I hate the phrase "Can I be frank?" As if there's some other way you should be. What possible answer is there to this other than "Yes"? Who's going to say "No, lie to me"? How much more real, interesting, better it would be if we didn't ask the question, but rather went about our interactions just being frank, saying it like it is, laying it out on the table and letting the chips fall where they may.
I have always had an appreciation for people who are willing to put their opinions out there - not just for the sake of attention, ideology or being confrontational (a la Ann Coulter) or trying to offend (a la Howard Stern), but rather for the sake of honesty, for clarity, and, ideally to offer some value to the people receiving these opinions. Too often I find that people don't offer the truth because they are worried that they won't be liked or because they are focused on some larger agenda that won't be served by being more forthright. Yes, I realize I'd never last a day in politics (or many more traditional and corporate settings) with my distaste for the overly tactful and cover-your-ass approach to communication. That said, I still think there are many venues and many people who would be better served with a more straight-forward and forthright communication style.
I was recently struck by this issue when I talked to a Jungian astrologist I've spoken with on occasion (hopefully this doesn't render everything else I say invalid in people's minds). While Ryan and I are fairly certain we don't want any more children, this woman had offered some interesting insights when we decided to have our son, so I thought it was worth hearing what she had to say on the subject. Without having any insight into my leanings or thoughts on the topic, she came right out and said (with regard to our son), that having another child would be something "he would never get over in this lifetime" and would be "the worst thing we could possibly do for him." Wow. That's getting to the point. No fence sitting here. I thought it was fabulous. It completely resonated with me, and I totally appreciated her just putting her opinion out there - no caveats, no moderating.
When to share an opinion, when to keep your mouth shut? It's not an easy balance, and most people probably have a general style that tends more towards one option or the other. I definitely lean more towards the former approach, perhaps sometimes overly valuing honesty over tact. I'm not one to hold back my opinion, or as Ryan says jokingly after I've reacted strongly to something "Ah, my honey of the moderate opinions."
I know there have been (many) times where I've probably said too much, offended some people that I would rather not have. Even so, too often lately I find myself offering caveats when I'm worried that my opinion may offend someone, and in the process, whatever value my message might offer is diluted and loses its impact. The lessons here for myself: To make sure my opinion is considered and not reactive; not necessarily offering opinions on everything when it isn't particularly important; but when there is an opinion I want to offer, to be certain I'm expressing it fully and really properly conveying my meaning and intent undiluted by the safe harbors of caveats and hedging.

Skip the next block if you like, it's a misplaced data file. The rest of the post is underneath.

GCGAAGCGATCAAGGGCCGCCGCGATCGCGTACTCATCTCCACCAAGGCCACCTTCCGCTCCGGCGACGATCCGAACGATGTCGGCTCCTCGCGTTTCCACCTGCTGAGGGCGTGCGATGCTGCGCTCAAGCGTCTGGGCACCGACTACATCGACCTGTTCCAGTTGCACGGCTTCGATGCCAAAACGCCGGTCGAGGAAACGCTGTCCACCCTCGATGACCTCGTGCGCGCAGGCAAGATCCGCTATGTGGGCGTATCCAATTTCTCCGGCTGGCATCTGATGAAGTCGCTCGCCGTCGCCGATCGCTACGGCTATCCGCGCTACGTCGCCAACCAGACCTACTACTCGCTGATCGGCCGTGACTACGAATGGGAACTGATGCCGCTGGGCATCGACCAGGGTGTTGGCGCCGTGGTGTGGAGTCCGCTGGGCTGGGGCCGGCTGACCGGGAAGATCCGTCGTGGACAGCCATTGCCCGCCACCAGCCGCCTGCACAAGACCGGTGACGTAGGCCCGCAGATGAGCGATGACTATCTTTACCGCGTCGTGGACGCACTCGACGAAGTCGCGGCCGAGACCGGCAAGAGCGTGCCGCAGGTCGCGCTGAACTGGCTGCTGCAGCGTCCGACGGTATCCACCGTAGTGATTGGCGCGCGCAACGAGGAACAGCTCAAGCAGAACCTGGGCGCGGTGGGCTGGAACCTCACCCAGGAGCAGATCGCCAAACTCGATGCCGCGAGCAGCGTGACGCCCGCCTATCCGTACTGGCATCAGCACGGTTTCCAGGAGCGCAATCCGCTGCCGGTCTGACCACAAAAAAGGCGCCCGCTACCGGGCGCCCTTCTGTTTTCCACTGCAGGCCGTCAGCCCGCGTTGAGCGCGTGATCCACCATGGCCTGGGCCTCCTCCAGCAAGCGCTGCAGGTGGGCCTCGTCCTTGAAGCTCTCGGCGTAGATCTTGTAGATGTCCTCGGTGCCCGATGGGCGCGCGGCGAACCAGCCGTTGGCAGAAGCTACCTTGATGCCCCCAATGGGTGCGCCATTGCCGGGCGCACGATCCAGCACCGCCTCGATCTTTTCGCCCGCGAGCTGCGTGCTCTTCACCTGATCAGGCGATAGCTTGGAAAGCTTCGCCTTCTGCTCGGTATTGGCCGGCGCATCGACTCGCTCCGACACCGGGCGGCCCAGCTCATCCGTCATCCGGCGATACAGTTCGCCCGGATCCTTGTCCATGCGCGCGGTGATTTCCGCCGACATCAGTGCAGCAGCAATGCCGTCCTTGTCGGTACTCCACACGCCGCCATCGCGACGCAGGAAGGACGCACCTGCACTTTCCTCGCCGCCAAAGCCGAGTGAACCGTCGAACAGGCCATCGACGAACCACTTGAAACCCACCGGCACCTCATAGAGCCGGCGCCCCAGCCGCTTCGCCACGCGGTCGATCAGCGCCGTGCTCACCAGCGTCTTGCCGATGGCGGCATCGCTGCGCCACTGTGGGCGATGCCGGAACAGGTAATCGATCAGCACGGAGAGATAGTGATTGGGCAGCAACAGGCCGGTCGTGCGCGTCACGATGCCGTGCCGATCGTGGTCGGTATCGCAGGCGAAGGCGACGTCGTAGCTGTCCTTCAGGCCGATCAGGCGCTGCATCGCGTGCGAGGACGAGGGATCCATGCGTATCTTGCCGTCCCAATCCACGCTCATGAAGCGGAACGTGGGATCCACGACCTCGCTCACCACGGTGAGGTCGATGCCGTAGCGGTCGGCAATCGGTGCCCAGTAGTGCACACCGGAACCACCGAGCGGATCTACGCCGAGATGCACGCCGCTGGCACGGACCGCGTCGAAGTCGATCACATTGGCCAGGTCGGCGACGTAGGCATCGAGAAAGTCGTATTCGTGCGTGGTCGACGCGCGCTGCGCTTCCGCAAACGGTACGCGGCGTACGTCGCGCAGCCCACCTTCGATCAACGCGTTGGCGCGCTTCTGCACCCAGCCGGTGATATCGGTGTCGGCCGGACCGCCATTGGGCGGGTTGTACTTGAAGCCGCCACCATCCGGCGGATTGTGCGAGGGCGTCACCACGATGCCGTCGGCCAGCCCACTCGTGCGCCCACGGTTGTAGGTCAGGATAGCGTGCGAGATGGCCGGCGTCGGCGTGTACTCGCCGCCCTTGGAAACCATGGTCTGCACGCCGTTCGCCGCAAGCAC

While I'm not advocating for rampant rudeness or insulting behavior, I think there are many occasions where people would serve their relationships and themselves better (and more honestly) to say it like it is. My conclusion ultimately is that if the opinions or advice being offered are accurate, they will resonate with the person (assuming they are reasonably self aware), and if the opinions are off base, a reasonable person should be able to process the information, take anything useful from it, and let go of that which doesn't resonate.
Finally, as most topics make me think of quotes that speak to the topic at hand more eloquently than I can, writing this made me think of a poem I remember reading in a college literature class, the sentiment of which I very much appreciated, and believe to be apropos of this topic:
Why don't people leave off being lovable
Or thinking they are lovable, or wanting to be lovable,
And be a bit elemental instead?
Since man is made up of the elements
Fire, and rain, and air, and live loam
And none of these is lovable
Man is lop-sided on the side of the angels.
I wish men would get back their balance among the elements
And be a bit more fiery, as incapable of telling lies
As fire is.
I wish they'd be true to their own variation, as water is,
Which goes through all the stages of steam and stream and ice
Without losing its head.
I am sick of lovable people,
Somehow they are a lie.